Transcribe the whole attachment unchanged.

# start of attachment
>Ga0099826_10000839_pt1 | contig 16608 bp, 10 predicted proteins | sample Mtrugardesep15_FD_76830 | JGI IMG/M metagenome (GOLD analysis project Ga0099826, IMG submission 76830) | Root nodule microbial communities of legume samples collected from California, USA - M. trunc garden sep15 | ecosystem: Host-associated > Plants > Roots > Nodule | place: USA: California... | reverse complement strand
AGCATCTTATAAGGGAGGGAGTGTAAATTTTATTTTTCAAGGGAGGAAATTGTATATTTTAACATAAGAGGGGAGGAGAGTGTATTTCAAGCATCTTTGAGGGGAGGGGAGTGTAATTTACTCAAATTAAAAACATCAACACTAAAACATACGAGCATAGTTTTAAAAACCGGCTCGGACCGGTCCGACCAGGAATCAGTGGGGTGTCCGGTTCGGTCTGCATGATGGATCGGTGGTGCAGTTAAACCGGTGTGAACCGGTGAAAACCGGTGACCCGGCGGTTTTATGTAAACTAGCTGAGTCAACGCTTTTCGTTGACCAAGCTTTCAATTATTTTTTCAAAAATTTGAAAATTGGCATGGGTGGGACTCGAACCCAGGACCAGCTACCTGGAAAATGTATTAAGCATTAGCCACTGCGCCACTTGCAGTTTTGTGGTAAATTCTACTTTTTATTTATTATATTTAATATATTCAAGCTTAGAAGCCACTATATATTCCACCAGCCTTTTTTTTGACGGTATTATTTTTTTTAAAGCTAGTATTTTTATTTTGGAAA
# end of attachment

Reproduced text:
>Ga0099826_10000839_pt1 | contig 16608 bp, 10 predicted proteins | sample Mtrugardesep15_FD_76830 | JGI IMG/M metagenome (GOLD analysis project Ga0099826, IMG submission 76830) | Root nodule microbial communities of legume samples collected from California, USA - M. trunc garden sep15 | ecosystem: Host-associated > Plants > Roots > Nodule | place: USA: California... | reverse complement strand
AGCATCTTATAAGGGAGGGAGTGTAAATTTTATTTTTCAAGGGAGGAAATTGTATATTTTAACATAAGAGGGGAGGAGAGTGTATTTCAAGCATCTTTGAGGGGAGGGGAGTGTAATTTACTCAAATTAAAAACATCAACACTAAAACATACGAGCATAGTTTTAAAAACCGGCTCGGACCGGTCCGACCAGGAATCAGTGGGGTGTCCGGTTCGGTCTGCATGATGGATCGGTGGTGCAGTTAAACCGGTGTGAACCGGTGAAAACCGGTGACCCGGCGGTTTTATGTAAACTAGCTGAGTCAACGCTTTTCGTTGACCAAGCTTTCAATTATTTTTTCAAAAATTTGAAAATTGGCATGGGTGGGACTCGAACCCAGGACCAGCTACCTGGAAAATGTATTAAGCATTAGCCACTGCGCCACTTGCAGTTTTGTGGTAAATTCTACTTTTTATTTATTATATTTAATATATTCAAGCTTAGAAGCCACTATATATTCCACCAGCCTTTTTTTTGACGGTATTATTTTTTTTAAAGCTAGTATTTTTATTTTGGAAA